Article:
ESSAYS ON DEMOGRAPHIC ISSUES IN CHINA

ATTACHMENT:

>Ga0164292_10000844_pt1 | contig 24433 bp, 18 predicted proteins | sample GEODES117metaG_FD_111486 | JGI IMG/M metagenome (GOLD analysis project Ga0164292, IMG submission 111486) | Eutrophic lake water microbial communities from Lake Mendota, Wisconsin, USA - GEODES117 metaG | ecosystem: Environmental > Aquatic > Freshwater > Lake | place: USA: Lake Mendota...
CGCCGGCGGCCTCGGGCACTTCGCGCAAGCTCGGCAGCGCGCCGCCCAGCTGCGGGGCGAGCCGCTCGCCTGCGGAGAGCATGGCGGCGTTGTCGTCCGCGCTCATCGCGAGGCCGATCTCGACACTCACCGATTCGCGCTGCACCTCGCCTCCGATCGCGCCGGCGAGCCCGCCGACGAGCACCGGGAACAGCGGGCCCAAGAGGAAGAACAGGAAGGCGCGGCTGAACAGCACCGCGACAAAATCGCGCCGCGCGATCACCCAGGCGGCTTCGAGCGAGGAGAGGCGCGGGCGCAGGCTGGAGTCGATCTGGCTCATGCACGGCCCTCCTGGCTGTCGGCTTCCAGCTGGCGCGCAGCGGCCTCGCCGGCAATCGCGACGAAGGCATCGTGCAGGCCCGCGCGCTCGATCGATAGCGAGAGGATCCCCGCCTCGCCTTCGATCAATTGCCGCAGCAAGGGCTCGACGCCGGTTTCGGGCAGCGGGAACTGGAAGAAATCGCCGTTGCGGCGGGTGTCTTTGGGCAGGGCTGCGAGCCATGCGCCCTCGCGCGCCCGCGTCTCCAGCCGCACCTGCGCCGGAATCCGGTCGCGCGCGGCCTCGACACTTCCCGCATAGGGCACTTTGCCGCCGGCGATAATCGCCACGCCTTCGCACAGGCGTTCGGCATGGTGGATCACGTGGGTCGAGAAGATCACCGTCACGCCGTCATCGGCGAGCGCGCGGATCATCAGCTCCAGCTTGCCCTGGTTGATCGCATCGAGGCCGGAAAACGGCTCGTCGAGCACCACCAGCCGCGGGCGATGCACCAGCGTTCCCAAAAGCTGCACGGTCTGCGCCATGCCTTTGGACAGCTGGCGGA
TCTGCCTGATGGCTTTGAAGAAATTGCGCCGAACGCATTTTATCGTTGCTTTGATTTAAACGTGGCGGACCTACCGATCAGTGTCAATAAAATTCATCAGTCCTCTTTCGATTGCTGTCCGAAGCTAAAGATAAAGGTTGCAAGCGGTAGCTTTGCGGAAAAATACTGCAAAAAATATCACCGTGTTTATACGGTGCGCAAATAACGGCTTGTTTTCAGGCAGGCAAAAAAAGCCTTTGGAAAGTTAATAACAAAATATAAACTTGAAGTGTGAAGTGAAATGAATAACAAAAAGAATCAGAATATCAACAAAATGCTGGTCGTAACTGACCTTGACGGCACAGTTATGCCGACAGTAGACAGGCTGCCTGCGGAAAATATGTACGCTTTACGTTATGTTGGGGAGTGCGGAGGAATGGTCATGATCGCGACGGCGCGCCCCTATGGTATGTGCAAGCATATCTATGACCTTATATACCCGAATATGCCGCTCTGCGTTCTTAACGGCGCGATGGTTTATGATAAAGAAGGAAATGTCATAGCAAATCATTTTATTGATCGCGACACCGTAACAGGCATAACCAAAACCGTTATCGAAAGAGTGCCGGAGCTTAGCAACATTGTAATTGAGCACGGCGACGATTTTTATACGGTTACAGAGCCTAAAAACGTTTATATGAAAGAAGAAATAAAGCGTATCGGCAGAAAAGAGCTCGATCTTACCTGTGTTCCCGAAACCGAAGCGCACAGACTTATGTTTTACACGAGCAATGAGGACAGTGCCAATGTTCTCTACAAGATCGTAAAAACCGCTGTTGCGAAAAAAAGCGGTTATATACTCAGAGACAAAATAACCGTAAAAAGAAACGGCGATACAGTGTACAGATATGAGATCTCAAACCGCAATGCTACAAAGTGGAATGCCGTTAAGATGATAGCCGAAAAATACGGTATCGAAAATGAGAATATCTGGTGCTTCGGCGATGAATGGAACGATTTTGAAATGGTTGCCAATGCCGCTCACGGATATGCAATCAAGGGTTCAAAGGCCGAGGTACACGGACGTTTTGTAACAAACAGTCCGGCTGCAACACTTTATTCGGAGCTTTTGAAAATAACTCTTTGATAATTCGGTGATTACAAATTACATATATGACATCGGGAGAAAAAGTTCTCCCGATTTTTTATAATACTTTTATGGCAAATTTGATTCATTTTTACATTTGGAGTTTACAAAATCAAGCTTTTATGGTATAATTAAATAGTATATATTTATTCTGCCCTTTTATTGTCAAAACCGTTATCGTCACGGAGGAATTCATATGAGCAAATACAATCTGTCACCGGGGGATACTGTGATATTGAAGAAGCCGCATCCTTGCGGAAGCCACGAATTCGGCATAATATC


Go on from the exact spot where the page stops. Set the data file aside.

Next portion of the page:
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Chapter 1: Why Is the Sex Ratio Unbalanced in China? The Roles of the One-Child Policy, Underdeveloped Social Insurance, and Parental Expectations The sex ratio imbalance in China has reached such an alarming level that, by 2020, men of marriageable age are estimated to outnumber women by 24 million. Using a calibrated life-cycle model, this paper examines the rising sex ratio through three linked but different perspectives: one-child policy, social insurance program, and parental expectation. In a dynamic fertility choice framework, a couple's decision on sex selection is motivated by better returns from investing in a son than in a daughter. I also consider the largely overlooked effect of expected sex imbalance on current fertility choices. The benchmark calibration demonstrates three results. First, moving to a one-and-half-child policy (second allowed if the first is a girl) would dramatically decrease the sex ratio at birth from 125 to 106. Second, if parents are adaptive and take the "can-not-marry" risk into consideration, then the sex ratio under the one-child policy will drop from 125 to 110, while the change in population growth is negligible. Third, when social insurance coverage is universal, the sex ratio only changes by a small amount if parents do not modify their expectation on children's transfer. I also investigate the equilibrium sex ratio when couples are fully rational and forward-looking. If more couples behave in such a manner, the sex ratio would fall; this suggests that publicity and education could help alleviate the sex imbalance problem in China. In a similar spirit, I consider the issue of endogenizing children's transfer to parents. In an infinite-horizon dynastic model, the equilibrium level of transfer is positively related to the attention parents place on grandparents' welfare. Finally, I show that if social insurance could change the social attitude on expected child transfer, then it has the potential to significantly reduce the sex ratio. Chapter 2: Risky Child Investment, Fertility and Social Insurance in China This paper tries to explain the decline in total fertility rate (TFR) in China by investigating the quantitative effect of social insurance on peoples' fertility choice in an environment where investment in children is risky. The price and income effects of social insurance are heterogeneous depending on peoples' position in the income distribution: low-income people tend to raise more children due to the reinforcing income and price effects, whereas for rich families the income effect dominates the price effect so that their fertility declines in the presence of the social insurance program. Our results based on Chinese economy do not support the hypothesis that increasing social insurance tax rate has a negative impact on fertility rate, as argued in Boldrin, Nardi, and Jones (2005). Through decomposing calibration results under hypothetical policy scenarios and simulating TFRs for various parameter values, we show that liquidity constraints created by a public pension program plays a significant role in reducing fertility rate. Factors related to the rate of return on child investment, such as a slowing economic growth, a rise in the cost of childbearing, and potential social attitude changes such as expectations of lower transfers, also contribute to the long-term declining trend in fertility observed in the data.